The Sun, The Moon, And Us: American Eclipse Of 2017

ExplorerEclipseLetterPosterJune2016-500x401

July 14, 2016 – Dr. Scott McIntosh is giving the next NCAR Explorer Series Lecture detailing the anticipated great American eclipse of 2017. The Explorer Series is NCAR’s new public lecture series appropriate for ages 12+. Wednesday July 20 and Saturday July 23 are the lecture dates.

A solar eclipse occurs when the Moon passes between the Sun and Earth – causing the Moon to block the light from the Sun. Typically the Moon only partially blocks the Sun’s light during an eclipse, however occasionally the Moon completely blocks the Sun, causing what is called a total solar eclipse. August 21 2017 will be just one of those occasions – the first in the continental US since 1979. Day will turn to night for two minutes during this time and the Sun’s enigmatic faint extended atmosphere, or “corona,” will shine in the dark sky.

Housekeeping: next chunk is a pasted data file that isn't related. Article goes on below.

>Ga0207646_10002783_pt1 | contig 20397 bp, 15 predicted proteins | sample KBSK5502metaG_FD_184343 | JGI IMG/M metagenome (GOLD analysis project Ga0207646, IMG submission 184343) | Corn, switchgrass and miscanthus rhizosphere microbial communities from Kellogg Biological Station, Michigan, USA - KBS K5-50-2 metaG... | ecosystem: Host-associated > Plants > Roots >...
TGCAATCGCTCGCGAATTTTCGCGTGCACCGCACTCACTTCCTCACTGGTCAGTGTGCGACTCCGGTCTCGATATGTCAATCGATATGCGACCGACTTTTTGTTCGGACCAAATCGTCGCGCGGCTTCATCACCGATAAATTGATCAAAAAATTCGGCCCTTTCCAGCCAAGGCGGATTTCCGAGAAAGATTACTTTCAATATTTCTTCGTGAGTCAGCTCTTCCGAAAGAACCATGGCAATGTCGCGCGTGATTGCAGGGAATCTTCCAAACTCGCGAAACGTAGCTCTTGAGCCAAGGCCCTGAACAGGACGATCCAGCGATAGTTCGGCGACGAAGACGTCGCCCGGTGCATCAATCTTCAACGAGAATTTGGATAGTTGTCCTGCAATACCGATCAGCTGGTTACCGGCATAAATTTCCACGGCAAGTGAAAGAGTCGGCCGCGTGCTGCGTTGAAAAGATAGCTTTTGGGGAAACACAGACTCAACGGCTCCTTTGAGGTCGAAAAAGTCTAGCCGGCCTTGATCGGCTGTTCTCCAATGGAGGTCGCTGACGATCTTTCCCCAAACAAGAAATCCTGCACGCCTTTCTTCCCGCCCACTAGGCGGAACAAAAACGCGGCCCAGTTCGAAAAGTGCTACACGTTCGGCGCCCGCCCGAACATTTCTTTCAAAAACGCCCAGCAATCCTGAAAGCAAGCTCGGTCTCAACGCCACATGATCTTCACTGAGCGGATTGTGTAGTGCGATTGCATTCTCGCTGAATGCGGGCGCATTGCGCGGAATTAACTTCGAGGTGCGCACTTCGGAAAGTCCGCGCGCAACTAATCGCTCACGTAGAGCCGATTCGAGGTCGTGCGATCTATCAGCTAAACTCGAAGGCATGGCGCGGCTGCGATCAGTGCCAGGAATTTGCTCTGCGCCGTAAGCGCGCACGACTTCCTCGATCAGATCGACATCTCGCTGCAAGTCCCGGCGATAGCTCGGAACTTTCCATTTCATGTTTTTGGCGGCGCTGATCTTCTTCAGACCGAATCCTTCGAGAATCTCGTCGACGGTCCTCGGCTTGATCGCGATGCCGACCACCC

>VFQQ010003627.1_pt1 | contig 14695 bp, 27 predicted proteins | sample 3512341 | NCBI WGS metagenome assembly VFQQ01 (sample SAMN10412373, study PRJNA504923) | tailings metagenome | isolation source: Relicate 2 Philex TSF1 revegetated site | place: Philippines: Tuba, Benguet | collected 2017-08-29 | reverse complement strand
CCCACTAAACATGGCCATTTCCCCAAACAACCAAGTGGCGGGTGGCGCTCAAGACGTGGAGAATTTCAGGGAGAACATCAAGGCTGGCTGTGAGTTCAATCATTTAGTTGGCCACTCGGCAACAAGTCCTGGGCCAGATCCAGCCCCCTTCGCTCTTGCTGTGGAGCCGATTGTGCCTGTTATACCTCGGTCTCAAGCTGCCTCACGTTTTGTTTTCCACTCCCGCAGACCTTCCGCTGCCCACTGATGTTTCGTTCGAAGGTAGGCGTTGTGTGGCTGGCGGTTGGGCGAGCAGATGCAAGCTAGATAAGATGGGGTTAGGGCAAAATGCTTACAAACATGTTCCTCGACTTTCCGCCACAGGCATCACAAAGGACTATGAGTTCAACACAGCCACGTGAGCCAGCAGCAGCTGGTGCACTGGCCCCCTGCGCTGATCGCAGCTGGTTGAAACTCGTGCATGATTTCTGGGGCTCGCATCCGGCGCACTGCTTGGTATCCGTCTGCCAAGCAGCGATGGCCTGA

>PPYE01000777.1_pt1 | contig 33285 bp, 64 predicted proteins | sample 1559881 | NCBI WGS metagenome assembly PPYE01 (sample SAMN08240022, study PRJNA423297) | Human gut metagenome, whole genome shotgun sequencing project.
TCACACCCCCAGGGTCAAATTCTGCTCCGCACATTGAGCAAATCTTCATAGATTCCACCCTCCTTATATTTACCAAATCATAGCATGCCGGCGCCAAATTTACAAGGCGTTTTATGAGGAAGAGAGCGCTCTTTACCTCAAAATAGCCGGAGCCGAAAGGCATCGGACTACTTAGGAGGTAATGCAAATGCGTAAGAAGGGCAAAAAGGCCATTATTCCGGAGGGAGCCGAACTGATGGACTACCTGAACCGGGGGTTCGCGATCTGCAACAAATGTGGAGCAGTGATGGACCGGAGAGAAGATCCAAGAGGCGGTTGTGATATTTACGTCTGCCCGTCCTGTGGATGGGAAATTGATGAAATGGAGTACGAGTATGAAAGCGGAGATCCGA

Come and learn about this unique event: how does it happen, where to view it, how to view it safely, and what you can expect from it! For more information visit: NCAR Explorer Series Webpage.

Free tickets are required but note that Wednesday’s show is already filled up; seating for Saturday’s event is still available by registering for free tickets here: Eventbrite tickets.

Dr. Scott McIntosh is Observatory Director in the High Altitude Observatory of the National Center for Atmospheric Research. His primary focus of research is chromospheric dynamics and understanding the physical connectivity between the Sun’s cool surface and its considerably hotter corona.